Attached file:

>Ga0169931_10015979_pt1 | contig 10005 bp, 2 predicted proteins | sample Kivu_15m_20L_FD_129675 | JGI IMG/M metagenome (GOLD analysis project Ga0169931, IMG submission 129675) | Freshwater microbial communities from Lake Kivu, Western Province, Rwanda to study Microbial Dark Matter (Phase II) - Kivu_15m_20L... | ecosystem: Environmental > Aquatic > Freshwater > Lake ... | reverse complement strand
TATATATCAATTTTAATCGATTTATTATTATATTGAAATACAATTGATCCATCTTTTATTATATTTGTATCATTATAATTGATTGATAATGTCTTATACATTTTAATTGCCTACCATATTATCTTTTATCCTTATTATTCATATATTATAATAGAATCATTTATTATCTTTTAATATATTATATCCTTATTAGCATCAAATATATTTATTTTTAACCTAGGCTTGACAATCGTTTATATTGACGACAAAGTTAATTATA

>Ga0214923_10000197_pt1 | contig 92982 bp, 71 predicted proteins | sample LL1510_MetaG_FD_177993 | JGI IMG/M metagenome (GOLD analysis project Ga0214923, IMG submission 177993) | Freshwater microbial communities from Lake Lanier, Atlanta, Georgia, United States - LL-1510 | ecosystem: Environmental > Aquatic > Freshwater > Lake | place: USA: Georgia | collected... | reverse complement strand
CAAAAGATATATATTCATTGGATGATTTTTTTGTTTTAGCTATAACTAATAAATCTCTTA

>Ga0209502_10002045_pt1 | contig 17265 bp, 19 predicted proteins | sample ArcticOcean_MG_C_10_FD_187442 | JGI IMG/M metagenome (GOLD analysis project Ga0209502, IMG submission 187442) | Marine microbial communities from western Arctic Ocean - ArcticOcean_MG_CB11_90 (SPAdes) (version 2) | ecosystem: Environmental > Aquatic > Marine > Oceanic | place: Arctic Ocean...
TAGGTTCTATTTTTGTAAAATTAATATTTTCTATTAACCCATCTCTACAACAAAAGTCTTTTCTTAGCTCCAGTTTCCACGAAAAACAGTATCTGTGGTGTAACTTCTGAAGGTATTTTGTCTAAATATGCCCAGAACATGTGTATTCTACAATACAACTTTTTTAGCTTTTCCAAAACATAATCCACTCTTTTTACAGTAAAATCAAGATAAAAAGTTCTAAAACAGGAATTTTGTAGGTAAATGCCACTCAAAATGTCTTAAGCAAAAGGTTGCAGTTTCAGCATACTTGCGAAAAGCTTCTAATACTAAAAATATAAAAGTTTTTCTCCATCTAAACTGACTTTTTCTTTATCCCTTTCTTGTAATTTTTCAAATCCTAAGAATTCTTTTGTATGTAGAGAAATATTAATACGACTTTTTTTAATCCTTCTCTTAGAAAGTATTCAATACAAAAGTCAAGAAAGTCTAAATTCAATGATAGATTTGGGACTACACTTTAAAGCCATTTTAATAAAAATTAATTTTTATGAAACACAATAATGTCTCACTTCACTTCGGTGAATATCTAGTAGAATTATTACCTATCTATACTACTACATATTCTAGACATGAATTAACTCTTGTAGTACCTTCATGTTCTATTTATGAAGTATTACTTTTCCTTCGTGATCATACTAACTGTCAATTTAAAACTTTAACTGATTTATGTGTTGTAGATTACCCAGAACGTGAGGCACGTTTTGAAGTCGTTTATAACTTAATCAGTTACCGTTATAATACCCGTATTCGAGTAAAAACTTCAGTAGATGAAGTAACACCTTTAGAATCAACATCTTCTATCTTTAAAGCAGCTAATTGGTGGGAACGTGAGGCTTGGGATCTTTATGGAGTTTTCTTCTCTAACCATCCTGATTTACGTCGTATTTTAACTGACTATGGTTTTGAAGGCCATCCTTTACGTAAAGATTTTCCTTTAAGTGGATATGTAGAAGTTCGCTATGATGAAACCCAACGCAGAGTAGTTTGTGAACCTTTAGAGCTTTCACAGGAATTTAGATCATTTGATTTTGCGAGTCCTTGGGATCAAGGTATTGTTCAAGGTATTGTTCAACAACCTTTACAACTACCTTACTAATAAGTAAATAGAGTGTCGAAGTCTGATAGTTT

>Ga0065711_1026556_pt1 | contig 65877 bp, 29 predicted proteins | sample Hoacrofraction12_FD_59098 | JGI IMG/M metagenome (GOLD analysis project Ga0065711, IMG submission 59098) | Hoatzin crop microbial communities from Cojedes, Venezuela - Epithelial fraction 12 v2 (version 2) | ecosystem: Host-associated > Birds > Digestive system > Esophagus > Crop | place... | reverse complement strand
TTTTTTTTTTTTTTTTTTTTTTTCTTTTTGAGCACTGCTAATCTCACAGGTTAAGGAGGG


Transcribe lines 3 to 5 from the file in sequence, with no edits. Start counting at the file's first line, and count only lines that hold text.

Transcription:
>Ga0214923_10000197_pt1 | contig 92982 bp, 71 predicted proteins | sample LL1510_MetaG_FD_177993 | JGI IMG/M metagenome (GOLD analysis project Ga0214923, IMG submission 177993) | Freshwater microbial communities from Lake Lanier, Atlanta, Georgia, United States - LL-1510 | ecosystem: Environmental > Aquatic > Freshwater > Lake | place: USA: Georgia | collected... | reverse complement strand
CAAAAGATATATATTCATTGGATGATTTTTTTGTTTTAGCTATAACTAATAAATCTCTTA

>Ga0209502_10002045_pt1 | contig 17265 bp, 19 predicted proteins | sample ArcticOcean_MG_C_10_FD_187442 | JGI IMG/M metagenome (GOLD analysis project Ga0209502, IMG submission 187442) | Marine microbial communities from western Arctic Ocean - ArcticOcean_MG_CB11_90 (SPAdes) (version 2) | ecosystem: Environmental > Aquatic > Marine > Oceanic | place: Arctic Ocean...